This is the 1,000th and final album reviewed here on Lunch To The Sound!!!!! And what a way to celebrate this major milestone! Oklahoma native John Moreland’s High On Tulsa Heat is the embodiment of what Lunch To The Sound was all about: discovering great new music that otherwise would remain unknown and unappreciated. This album is Americana and Country at their best with hoarse but powerful vocals, outstanding musical arrangements, and an overall emotional overtone that kept me engaged with the music throughout. I was truly looking forward to more music by the time this one was over, and that is saying a lot considering that I don’t usually like Country. Outstanding album from an artist unknown to me… I will definitely check out his other works!
How appropriate that we should have scheduled to review Motörhead’s Bad Magic today! The sad news of Lemmy’s passing yesterday was somewhat diminished by the opportunity to listen to his last album, which contains lyrics and sounds not found in previous Motörhead records: words about life and death, posterity, legacy; ballads that show a more sensitive side to this band. Some critics didn’t like this one because it deviated a bit from the typical Motörhead sound, but I enjoyed it exactly because it is such a fitting tribute to this man who contributed so much to Rock in its several sub-genres. Despite his personal flaws, Lemmy Kilmister left a mark on music–and that is what most musicians strive for. RIP.
Della Mae is an all-female Americana band that somehow does not sound like a one-gender band. Their competent instrumentation (mostly strings) and energetic vocals give their sound a more complete, “global” flavor that sounds very American indeed. The lyrics match the music, and they avoid the trap of sounding too–or just like–Country. I like their energy throughout and that they sound like they had fun recording these songs. This is an outstanding album that deserves to be widely known.
Doom Metal band Goatsnake has returned with their third album and this one is great! I love how the slow, melodic chords are drawn out and fit so well with the vocals that are a mixture of Messiah Marcolin (Candlemass) and Ian Astbury (The Cult). The overall sound is heavily influenced by Candlemass as well, and features multiple atmospheric components that give this whole album a “doomy” feel. If you like Doom Metal with vocals that are more melodic, you’ll enjoy this one!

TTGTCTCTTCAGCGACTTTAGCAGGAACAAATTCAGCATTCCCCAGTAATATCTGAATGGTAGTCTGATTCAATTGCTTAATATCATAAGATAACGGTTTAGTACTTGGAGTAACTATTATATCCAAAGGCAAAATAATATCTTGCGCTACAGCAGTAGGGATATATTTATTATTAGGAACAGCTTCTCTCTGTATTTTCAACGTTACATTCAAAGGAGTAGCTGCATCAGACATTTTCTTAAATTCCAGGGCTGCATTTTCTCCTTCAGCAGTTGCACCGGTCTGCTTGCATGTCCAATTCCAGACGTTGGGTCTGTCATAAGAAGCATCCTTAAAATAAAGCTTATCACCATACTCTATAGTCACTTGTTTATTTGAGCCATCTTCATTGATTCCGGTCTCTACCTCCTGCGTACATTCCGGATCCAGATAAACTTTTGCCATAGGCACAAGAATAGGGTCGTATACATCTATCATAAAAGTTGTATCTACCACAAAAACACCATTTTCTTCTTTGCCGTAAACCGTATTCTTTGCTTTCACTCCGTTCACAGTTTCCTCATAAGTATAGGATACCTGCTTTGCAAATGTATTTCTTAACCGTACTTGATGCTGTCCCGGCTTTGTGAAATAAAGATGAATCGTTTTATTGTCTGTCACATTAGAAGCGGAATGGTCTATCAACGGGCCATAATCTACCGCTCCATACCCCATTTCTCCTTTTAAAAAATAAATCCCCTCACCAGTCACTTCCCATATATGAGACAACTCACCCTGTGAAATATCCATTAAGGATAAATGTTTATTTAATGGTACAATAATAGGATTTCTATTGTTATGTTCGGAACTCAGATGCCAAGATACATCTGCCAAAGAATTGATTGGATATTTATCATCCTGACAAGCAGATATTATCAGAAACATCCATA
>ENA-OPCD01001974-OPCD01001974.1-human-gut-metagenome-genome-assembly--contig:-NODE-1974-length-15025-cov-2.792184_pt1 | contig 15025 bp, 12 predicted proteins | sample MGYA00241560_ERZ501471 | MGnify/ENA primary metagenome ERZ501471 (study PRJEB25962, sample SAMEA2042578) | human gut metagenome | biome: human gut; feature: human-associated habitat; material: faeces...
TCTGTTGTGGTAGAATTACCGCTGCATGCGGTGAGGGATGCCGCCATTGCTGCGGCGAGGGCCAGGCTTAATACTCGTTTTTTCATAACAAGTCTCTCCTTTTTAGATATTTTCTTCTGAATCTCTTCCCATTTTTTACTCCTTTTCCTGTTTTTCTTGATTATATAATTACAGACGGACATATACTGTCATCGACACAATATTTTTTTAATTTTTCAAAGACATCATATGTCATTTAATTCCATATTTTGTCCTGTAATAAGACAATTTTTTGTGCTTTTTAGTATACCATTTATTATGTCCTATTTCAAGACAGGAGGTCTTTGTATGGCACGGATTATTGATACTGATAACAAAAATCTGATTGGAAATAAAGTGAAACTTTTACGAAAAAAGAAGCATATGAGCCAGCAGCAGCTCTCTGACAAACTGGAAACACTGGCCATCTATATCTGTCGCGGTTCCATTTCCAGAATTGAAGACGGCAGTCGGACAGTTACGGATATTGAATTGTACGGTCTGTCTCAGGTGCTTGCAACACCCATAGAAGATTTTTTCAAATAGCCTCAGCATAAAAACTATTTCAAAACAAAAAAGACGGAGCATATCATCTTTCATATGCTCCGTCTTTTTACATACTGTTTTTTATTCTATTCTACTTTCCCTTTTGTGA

What a treat when remastering is done correctly! Bob Dylan & Johnny Cash’s A New Music City (with The Nashville Cats) is a true example of great sound recovered from old tapes and remastered in a competent manner. The songs sound clear, vivid, and very nice. The selection of tracks is amazing, including artists such as Leonard Cohen, The Byrds, Joan Baez, and Wings.
A relaxing, well-played, and enjoyable album is the result of Boz Scaggs’ latest solo work. As a guitarist for the Steve Miller Band, Scaggs defers much of his talent to the band and IMHO that band is not quite as good as he is on his own. And the fact that Lucinda Williams and Bonnie Raitt are guest artists makes this a very special album.
fun. frontman Nate Ruess finally has his debut album out and about… and it is a beauty! I guess I like fun. because they are clearly influenced by Queen (pianos, rhythm and melody changes, a baritone lead singer, etc.), and Nate Ruess is at the heart of that band. He is no Freddie Mercury (in fact, he would have done well to stay away from the higher notes on some songs) but the spirit is there, as are the happiness, melancholy, and and struggles of human existence and love. I am giving this one 5 stars because I think I’ll like it even more the second time around.
Emile Haynie’s debut album is an extravaganza of high profile guest artists who contributed much to make this an excellent and multi-faceted record. This kind of Indie Rock is mature, subtle, fresh, and well played. The fact that Lana Del Rey and Nate Ruess are in it made this an even more appealing album to me. The music contained here would be perfect for the LP format with large sleeves, foldouts, and art to look at. Instead of that we have a small and uninspiring CD insert.